The Culture Ministry Conducted a DNA Study of Tribal Populations. What Are the Implications?
The Union culture minister G Kishan Reddy on Monday informed the Lok Sabha that the Archeological Survey of India, under the aegis of the Ministry of Culture, conducted a DNA study of 75 tribal communities in India. These included “the Jarawa, Nicobarese, Andh, Kathodi, Madia, Malpaharia, Munda, Bhoi Khasi, Nihal, Toto, Dirang Monpa, Paitei, Lepcha, and a host of others,” The New Indian Express (TNIE) reported earlier.
The stated objective of the study was to look at the migratory history of tribals in India and create a DNA database of Indian tribal populations, TNIE reported. It would also be used “To know the candidate gene association with various diseases,” Reddy noted.
The culture ministry later released a statement refuting the claim that its intention was to study the “racial purity” of our population. Some experts have also agreed — adding that the study would rather be a celebration of our genetic diversity.
Nevertheless, these are questions we should be paying close attention to, if only to ask more questions about the aims of the study. The issue of our national identity has been closely tied to notions of race, ethnicity, and geography to cement narratives about who is most authentically “Indian.” Recently, the discovery of artifacts believed to be 3,200 years old in Tamil Nadu added weight to evidence of the presence of a civilization older than the Indus Valley Civilization in India.
In response to the move, some experts expressed concerns about what the findings could do. “Its outcome will not just deny the adivasis their cultural space and deny science its legitimacy but also accord legitimacy to the social disharmony between the so-called ‘pure’ and ‘impure’ citizens,” G.N. Devy, the chair of The People’s Linguistic Survey of India, noted in The Telegraph.
Related on The Swaddle:
Beyond fuelling ideas of nationalism, the creation of such a database as the minister suggested could also stoke eugenicist policies around population control — something that will not only undermine the reproductive rights of people in India but also become a means of indirectly engaging in ethnic cleansing. This has precedent: the government’s efforts towards population control have inadvertently had eugenicist roots, often targeting poor and marginalized communities.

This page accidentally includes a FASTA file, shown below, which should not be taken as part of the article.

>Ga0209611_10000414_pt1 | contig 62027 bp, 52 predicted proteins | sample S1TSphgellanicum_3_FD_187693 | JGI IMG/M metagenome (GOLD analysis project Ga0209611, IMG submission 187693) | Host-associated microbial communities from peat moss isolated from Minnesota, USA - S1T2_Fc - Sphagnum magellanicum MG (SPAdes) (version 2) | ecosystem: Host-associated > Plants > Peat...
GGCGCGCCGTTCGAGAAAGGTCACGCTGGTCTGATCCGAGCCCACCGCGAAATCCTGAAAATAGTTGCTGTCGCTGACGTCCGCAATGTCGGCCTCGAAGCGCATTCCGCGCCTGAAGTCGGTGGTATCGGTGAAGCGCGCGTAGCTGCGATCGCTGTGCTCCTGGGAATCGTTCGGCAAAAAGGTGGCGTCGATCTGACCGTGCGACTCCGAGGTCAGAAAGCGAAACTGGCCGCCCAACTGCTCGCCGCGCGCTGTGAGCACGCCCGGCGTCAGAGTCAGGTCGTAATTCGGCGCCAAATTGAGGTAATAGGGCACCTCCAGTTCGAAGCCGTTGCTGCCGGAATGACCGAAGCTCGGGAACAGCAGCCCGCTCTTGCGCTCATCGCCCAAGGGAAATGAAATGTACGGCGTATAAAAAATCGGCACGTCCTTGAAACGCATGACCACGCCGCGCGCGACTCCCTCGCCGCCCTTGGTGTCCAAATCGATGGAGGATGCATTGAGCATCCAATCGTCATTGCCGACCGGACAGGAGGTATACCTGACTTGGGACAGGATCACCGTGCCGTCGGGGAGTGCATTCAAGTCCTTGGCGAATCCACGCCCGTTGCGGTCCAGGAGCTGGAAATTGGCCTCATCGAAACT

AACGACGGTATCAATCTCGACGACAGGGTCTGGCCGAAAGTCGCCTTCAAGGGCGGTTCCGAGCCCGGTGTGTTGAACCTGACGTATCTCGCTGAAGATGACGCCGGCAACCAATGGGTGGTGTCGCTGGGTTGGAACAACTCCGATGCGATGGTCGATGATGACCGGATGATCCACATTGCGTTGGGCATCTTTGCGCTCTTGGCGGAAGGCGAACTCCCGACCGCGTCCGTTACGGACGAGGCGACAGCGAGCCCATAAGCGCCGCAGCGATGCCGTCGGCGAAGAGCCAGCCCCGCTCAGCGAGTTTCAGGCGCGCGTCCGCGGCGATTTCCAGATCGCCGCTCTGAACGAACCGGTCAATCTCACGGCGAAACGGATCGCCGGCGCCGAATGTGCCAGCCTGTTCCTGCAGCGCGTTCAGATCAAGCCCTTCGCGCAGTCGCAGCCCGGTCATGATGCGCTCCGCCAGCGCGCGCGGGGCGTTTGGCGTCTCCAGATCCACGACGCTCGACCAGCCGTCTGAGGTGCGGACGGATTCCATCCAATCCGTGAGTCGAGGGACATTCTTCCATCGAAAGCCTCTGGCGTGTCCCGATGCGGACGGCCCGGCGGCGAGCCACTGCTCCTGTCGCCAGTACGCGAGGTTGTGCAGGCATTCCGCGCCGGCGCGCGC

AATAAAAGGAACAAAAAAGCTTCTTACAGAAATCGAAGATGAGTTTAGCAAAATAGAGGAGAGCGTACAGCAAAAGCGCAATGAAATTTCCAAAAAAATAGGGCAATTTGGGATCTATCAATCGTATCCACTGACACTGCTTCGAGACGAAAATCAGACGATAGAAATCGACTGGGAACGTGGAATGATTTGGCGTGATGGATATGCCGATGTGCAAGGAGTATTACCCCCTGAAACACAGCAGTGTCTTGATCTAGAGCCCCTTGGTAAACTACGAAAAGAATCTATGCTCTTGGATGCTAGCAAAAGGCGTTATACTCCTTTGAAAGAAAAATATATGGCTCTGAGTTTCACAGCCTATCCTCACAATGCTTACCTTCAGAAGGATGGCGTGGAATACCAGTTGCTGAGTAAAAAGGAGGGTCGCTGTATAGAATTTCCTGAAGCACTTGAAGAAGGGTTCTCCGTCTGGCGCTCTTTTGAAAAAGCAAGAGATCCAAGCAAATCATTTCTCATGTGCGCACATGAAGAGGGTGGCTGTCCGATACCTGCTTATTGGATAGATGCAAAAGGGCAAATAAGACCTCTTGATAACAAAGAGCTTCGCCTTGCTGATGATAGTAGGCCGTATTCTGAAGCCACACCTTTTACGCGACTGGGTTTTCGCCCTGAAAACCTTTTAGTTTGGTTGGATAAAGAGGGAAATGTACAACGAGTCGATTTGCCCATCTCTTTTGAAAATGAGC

“The officials lured and misguided protected tribals with dwindling population into sterilization with [a] monetary gain of Rs 1,100 as an incentive. Two of these tribes, Gonds and Korkus, are designated ‘primitive,’ whose numbers have dwindled by 11% were not spared,” notes a fact-finding report by the Human Rights Law Network. “It should also be noted that the women who were selected were
not selected at random. The very basis of the Indian society which is defined by discrimination at all levels can also be seen in the women who were forced to go through this procedure, only to be added to the numbers of this target-driven program,” the report adds.
Further, recent reports have noted how mass-sterilization programs have included predominantly Dalit, OBC, and Adivasi women under their ambit, with hazardous health complications arising as a result. The DNA study may not have a direct link to this, but the implications of focusing exclusively on tribal communities harken back to the aforementioned instances of state control that specifically looked at marginalized populations.
The ideas about nationalism, origins of populations, and birth control all coalesce into an ideology that is questionable at best, and dangerous at worst. “Powerful stakeholders regulate male and female populations differently in pursuit of a curated citizenry with particular numeric and genetic composition… much of mainstream Indian nationalism rallied around the idea of ‘Hindu India’ with a martial, Aryan past as a means of cohering a diverse group of peoples,” notes Kristin N. Francoeur for Tarshi.
Researcher Tony Joseph, whose book Early Indians unpacks myths about our origins, clearly outlines how all of us can be traced back to one of four major migrations, adding that “almost all population groups of India carry 50-65% of their ancestry from the First Indians, no matter where in the caste hierarchy they stand, what language they speak, which region they inhabit or what religion they belong to.” The government’s focus being solely on tribal populations, then, deserves greater scrutiny for the stories it tells about us.